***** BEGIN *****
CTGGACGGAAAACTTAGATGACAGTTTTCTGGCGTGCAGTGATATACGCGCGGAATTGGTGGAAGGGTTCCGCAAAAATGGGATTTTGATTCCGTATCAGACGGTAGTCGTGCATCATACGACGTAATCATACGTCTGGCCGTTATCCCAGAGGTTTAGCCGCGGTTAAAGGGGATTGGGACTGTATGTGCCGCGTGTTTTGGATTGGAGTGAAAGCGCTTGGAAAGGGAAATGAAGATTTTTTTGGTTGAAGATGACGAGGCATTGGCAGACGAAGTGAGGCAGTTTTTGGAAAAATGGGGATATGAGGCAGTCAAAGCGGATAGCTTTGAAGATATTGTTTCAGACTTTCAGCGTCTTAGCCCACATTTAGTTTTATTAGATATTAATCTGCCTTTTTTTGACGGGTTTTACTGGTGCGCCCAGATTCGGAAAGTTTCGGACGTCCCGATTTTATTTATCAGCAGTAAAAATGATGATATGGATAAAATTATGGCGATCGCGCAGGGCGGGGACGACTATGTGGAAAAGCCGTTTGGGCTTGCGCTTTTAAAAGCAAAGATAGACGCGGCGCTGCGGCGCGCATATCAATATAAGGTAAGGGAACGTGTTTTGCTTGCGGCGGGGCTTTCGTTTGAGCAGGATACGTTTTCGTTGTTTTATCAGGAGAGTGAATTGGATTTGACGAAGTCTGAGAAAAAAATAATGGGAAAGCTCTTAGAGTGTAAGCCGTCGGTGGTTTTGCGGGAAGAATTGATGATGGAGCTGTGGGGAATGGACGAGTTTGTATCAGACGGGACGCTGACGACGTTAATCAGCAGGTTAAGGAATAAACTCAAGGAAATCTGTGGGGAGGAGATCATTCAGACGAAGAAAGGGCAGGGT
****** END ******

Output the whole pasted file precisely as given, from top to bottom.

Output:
CTGGACGGAAAACTTAGATGACAGTTTTCTGGCGTGCAGTGATATACGCGCGGAATTGGTGGAAGGGTTCCGCAAAAATGGGATTTTGATTCCGTATCAGACGGTAGTCGTGCATCATACGACGTAATCATACGTCTGGCCGTTATCCCAGAGGTTTAGCCGCGGTTAAAGGGGATTGGGACTGTATGTGCCGCGTGTTTTGGATTGGAGTGAAAGCGCTTGGAAAGGGAAATGAAGATTTTTTTGGTTGAAGATGACGAGGCATTGGCAGACGAAGTGAGGCAGTTTTTGGAAAAATGGGGATATGAGGCAGTCAAAGCGGATAGCTTTGAAGATATTGTTTCAGACTTTCAGCGTCTTAGCCCACATTTAGTTTTATTAGATATTAATCTGCCTTTTTTTGACGGGTTTTACTGGTGCGCCCAGATTCGGAAAGTTTCGGACGTCCCGATTTTATTTATCAGCAGTAAAAATGATGATATGGATAAAATTATGGCGATCGCGCAGGGCGGGGACGACTATGTGGAAAAGCCGTTTGGGCTTGCGCTTTTAAAAGCAAAGATAGACGCGGCGCTGCGGCGCGCATATCAATATAAGGTAAGGGAACGTGTTTTGCTTGCGGCGGGGCTTTCGTTTGAGCAGGATACGTTTTCGTTGTTTTATCAGGAGAGTGAATTGGATTTGACGAAGTCTGAGAAAAAAATAATGGGAAAGCTCTTAGAGTGTAAGCCGTCGGTGGTTTTGCGGGAAGAATTGATGATGGAGCTGTGGGGAATGGACGAGTTTGTATCAGACGGGACGCTGACGACGTTAATCAGCAGGTTAAGGAATAAACTCAAGGAAATCTGTGGGGAGGAGATCATTCAGACGAAGAAAGGGCAGGGT